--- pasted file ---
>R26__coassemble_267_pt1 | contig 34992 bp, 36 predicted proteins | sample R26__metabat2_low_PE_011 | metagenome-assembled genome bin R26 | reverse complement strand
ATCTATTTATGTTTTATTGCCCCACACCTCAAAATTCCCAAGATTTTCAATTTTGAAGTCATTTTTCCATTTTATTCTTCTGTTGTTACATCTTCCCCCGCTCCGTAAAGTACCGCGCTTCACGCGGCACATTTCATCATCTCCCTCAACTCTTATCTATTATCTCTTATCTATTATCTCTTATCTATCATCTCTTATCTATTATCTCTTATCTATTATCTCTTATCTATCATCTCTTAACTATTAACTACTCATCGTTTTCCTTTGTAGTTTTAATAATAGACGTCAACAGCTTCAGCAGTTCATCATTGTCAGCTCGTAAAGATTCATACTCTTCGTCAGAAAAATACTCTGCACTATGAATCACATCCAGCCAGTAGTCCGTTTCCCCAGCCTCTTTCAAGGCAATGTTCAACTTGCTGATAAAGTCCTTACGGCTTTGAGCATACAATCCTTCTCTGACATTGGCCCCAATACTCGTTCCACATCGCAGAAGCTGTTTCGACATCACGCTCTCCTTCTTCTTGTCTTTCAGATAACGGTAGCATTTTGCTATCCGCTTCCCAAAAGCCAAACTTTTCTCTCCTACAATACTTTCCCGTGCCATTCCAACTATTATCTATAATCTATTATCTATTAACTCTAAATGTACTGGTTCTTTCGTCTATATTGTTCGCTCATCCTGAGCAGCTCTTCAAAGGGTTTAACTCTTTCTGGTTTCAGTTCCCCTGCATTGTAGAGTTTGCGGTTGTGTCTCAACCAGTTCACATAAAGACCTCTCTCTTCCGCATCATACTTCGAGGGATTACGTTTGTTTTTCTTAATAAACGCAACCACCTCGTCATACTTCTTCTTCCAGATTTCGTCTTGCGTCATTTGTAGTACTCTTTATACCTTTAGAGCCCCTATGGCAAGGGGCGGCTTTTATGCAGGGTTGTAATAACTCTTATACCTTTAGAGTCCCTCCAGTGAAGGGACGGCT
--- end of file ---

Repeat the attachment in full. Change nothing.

>R26__coassemble_267_pt1 | contig 34992 bp, 36 predicted proteins | sample R26__metabat2_low_PE_011 | metagenome-assembled genome bin R26 | reverse complement strand
ATCTATTTATGTTTTATTGCCCCACACCTCAAAATTCCCAAGATTTTCAATTTTGAAGTCATTTTTCCATTTTATTCTTCTGTTGTTACATCTTCCCCCGCTCCGTAAAGTACCGCGCTTCACGCGGCACATTTCATCATCTCCCTCAACTCTTATCTATTATCTCTTATCTATTATCTCTTATCTATCATCTCTTATCTATTATCTCTTATCTATTATCTCTTATCTATCATCTCTTAACTATTAACTACTCATCGTTTTCCTTTGTAGTTTTAATAATAGACGTCAACAGCTTCAGCAGTTCATCATTGTCAGCTCGTAAAGATTCATACTCTTCGTCAGAAAAATACTCTGCACTATGAATCACATCCAGCCAGTAGTCCGTTTCCCCAGCCTCTTTCAAGGCAATGTTCAACTTGCTGATAAAGTCCTTACGGCTTTGAGCATACAATCCTTCTCTGACATTGGCCCCAATACTCGTTCCACATCGCAGAAGCTGTTTCGACATCACGCTCTCCTTCTTCTTGTCTTTCAGATAACGGTAGCATTTTGCTATCCGCTTCCCAAAAGCCAAACTTTTCTCTCCTACAATACTTTCCCGTGCCATTCCAACTATTATCTATAATCTATTATCTATTAACTCTAAATGTACTGGTTCTTTCGTCTATATTGTTCGCTCATCCTGAGCAGCTCTTCAAAGGGTTTAACTCTTTCTGGTTTCAGTTCCCCTGCATTGTAGAGTTTGCGGTTGTGTCTCAACCAGTTCACATAAAGACCTCTCTCTTCCGCATCATACTTCGAGGGATTACGTTTGTTTTTCTTAATAAACGCAACCACCTCGTCATACTTCTTCTTCCAGATTTCGTCTTGCGTCATTTGTAGTACTCTTTATACCTTTAGAGCCCCTATGGCAAGGGGCGGCTTTTATGCAGGGTTGTAATAACTCTTATACCTTTAGAGTCCCTCCAGTGAAGGGACGGCT